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towns, is said to have supported some 200 grammarians, jurists and other scholars.31 In return, he earned the support of the ulamå, cadres for the state administration, legitimacy, and a positive image of men truly committed towards the religious law, and respectful of the authority of qås ( judges) and mufts ( jurisconsults).32 So did other members of his dynasty. Ofcial Ayy¨bid epigraphy crowns its princes with three attributes: God-given military victory, royal justice, and religious learning.33 The titles most commonly used for designating commitment to religion include al-Ålim (the learned), N¨r al-Dn (the light of religion), Íalåª al-Dn (the restorer of religion), Rukn al-Islåm wa-l-Muslimn (the support of Islam and Muslims). Some titles evoke struggle against dissenters and enemies from within: qåmi (subjugator) al-khawårij, qåhir al-mulªidn, or al-mutamarridn (subjugator of heretics or rebels), qåtil al-kafara (ghter against indels).34 N¨r al-Dn is quoted designating himself as a guardian recruited for the protection of the shara (“naªnu shiªan lahå”).35 An unprecedented building boom marked Zangid and Ayy¨bid rule. Fourteen madrasas were established in Syria and the Jazra under N¨r al-Dn. In Damascus alone, 85 new madrasas were established during the ninety years of Ayy¨bid rule, more than under any other dynasty of the region.36 Two new institutions—dår al-ªadth (college for the study of Prophetic lore) and dår al-adl (the ‘palace of justice’, where the ruler redressed grievances submitted by his subjects)—were created.37 Stephen Humphreys has documented 241 acts of construction sponsored by 174 different patrons in Damascus,

31 Ab¨’l-Fidå, The Memoirs, 1. For rulers’ commissioning specic works from ulamå, see, for example, Sib† ibn al-Jawz, Miråt, 8:4; Ibn Khallikån, Wafayåt, 3:495; Ab¨ Shåma, Taråjim, 94; Elisséeff, “Un document,” 138. 32 See Gilbert, Ulamå, 70–76, 221–222; Humphreys, “Politics,” 166; Lapidus, Ayy¨bid Religious Policy, 281. Of al-Malik al-Nå‚ir Y¨suf II, one of the last Ayy¨bid rulers, Sib† ibn al-Jawz explicitly says: “qad ªakama al-bilåd bi-qawånn al-shara— he ruled the country in accordance with the religious law” (Miråt, 8:785). 33 Humphreys, “Ayy¨bids, Maml¨ks,” 9. 34 Eddé, Alep, 201; Pahlitzsch, “Transformation,” 62. 35 Ab¨ Shåma, al-Rawatayn, 1: 363, 372, 377. 36 On the establishment of madrasas during those decades, see Elisséeff, “Les monuments”; Chamberlain, Knowledge, 52; Gilbert, “Institutionalization”; Miura, “alÍåliªiyya,” 139; Humphreys, “Politics,” 151–169; Frenkel, “Political and Social.” 37 See Sezkin, “Dår al-Óadth”; Rabbat, “Ideological Signicance.” N¨r al-Dn founded the rst dår al-ªadth in Damascus (and appointed Ibn Abd Allåh b. Asåkir (d. 571/1175–6) as supervisor), and the rst dår al-adl in that city (ca. 1163).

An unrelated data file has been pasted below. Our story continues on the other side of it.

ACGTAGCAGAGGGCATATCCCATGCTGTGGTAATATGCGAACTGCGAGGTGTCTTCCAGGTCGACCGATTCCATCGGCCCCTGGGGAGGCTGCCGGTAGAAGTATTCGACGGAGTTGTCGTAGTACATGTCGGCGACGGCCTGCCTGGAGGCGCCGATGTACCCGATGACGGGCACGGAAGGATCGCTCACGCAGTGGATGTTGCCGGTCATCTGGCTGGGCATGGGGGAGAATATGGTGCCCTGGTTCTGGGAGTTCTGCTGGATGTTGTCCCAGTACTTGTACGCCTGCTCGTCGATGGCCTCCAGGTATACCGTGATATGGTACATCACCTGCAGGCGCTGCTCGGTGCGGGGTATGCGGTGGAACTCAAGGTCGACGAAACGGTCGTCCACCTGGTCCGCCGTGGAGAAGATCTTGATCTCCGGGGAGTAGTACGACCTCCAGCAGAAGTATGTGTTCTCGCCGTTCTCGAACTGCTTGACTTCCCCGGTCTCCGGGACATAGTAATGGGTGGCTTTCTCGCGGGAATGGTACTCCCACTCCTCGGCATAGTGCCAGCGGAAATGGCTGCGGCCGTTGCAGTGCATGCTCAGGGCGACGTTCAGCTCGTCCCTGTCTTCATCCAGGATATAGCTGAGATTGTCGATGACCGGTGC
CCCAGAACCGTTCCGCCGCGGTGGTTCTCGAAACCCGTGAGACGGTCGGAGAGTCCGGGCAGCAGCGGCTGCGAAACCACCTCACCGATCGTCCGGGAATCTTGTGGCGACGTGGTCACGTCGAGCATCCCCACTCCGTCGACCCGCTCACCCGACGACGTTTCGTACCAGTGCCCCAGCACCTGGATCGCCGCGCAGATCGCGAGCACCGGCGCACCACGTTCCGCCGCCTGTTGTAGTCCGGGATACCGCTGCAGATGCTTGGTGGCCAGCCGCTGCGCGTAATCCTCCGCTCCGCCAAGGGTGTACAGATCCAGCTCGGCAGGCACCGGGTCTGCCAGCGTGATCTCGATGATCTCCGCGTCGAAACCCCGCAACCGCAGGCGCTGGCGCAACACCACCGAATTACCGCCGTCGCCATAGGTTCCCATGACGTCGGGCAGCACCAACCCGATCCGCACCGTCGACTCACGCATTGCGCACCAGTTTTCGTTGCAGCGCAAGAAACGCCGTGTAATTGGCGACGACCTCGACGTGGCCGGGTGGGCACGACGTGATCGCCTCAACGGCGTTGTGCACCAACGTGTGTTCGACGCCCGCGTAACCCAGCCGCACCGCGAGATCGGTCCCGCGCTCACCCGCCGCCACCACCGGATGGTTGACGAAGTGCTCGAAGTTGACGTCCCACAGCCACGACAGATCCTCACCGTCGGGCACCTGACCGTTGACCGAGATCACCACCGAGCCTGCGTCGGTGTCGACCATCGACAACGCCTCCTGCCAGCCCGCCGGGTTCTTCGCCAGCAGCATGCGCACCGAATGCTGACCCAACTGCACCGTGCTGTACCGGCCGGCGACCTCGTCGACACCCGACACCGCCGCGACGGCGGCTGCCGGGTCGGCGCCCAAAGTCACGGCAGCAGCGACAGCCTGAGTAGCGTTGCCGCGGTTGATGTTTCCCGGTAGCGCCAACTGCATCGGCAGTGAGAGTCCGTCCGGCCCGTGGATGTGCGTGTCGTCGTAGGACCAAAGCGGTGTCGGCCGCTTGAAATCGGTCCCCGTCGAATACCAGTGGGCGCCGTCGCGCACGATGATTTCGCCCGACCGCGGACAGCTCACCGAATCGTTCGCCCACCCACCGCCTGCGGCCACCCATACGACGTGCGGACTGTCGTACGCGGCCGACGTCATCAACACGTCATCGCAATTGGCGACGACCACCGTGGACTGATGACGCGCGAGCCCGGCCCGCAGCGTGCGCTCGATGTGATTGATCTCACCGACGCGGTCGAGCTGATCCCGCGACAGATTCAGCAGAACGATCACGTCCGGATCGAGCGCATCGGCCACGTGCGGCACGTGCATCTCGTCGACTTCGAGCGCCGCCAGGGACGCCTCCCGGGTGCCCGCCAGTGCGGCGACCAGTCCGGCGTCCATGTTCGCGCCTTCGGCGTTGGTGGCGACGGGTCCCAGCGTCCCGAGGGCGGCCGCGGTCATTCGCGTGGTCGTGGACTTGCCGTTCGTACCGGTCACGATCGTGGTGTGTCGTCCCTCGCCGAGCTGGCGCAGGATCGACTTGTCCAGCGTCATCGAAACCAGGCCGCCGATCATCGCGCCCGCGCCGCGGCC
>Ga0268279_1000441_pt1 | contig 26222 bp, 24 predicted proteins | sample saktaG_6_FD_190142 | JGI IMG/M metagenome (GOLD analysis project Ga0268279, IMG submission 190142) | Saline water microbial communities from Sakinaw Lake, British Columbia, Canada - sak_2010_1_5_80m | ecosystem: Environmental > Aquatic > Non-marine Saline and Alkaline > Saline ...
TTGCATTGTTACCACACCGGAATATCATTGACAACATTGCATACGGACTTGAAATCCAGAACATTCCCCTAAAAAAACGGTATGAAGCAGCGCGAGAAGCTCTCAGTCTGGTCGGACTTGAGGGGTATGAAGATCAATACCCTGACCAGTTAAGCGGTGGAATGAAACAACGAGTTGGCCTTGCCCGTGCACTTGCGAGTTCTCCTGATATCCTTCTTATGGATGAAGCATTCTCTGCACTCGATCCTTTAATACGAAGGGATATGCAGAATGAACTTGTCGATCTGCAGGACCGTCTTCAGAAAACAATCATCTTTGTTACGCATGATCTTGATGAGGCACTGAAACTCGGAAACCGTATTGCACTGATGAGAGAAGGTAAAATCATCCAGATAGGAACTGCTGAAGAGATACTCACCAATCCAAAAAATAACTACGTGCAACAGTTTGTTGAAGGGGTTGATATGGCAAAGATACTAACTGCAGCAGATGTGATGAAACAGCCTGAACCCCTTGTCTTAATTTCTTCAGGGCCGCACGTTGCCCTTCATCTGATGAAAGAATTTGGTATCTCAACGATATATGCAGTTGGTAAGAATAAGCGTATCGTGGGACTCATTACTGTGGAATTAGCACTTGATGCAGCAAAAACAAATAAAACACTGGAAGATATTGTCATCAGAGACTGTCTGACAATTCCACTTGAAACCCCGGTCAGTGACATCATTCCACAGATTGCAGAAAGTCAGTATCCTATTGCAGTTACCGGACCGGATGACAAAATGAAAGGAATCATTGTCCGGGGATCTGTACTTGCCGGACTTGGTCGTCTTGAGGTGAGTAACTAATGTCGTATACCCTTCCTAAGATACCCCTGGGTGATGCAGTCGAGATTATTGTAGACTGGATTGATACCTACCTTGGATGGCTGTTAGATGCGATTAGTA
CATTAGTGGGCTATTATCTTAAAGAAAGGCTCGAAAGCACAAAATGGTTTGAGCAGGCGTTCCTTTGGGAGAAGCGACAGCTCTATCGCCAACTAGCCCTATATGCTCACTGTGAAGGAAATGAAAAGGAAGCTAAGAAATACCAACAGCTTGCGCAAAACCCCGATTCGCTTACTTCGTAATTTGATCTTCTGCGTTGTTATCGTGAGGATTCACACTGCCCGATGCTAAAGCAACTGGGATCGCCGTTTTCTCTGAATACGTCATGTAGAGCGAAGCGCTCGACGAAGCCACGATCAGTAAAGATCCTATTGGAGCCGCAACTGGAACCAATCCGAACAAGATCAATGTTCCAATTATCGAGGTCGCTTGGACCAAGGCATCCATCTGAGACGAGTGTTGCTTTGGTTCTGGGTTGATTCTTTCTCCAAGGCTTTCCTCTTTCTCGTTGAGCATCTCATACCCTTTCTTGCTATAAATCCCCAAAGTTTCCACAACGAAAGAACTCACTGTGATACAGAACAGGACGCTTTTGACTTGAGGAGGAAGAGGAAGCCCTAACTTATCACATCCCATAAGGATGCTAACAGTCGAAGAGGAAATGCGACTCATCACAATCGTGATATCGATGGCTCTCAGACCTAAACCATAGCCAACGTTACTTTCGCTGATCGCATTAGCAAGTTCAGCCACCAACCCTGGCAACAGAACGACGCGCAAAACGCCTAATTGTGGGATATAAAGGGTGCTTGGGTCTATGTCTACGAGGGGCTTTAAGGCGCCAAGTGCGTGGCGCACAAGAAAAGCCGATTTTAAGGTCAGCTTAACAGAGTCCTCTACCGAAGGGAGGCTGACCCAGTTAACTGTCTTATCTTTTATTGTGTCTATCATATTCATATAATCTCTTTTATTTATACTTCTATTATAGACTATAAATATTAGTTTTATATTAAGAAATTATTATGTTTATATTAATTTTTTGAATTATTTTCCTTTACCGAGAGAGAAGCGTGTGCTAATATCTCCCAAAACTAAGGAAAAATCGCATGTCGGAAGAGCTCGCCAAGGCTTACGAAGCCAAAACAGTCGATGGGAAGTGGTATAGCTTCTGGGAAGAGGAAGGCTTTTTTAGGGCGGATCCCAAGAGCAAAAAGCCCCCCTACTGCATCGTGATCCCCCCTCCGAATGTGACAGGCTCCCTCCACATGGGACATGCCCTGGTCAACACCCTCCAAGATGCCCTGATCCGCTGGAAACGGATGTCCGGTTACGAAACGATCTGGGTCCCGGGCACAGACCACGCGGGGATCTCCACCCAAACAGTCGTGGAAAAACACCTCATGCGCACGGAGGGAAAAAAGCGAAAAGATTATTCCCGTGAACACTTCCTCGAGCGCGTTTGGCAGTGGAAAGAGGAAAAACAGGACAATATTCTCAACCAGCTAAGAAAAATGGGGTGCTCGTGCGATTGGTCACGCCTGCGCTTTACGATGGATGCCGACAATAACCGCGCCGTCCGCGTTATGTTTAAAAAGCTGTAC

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Jsrc 007 talmon heller islamic piety in medieval syria mosques, cemeteries and sermons under the zan  

Jsrc 007 talmon heller islamic piety in medieval syria mosques, cemeteries and sermons under the zan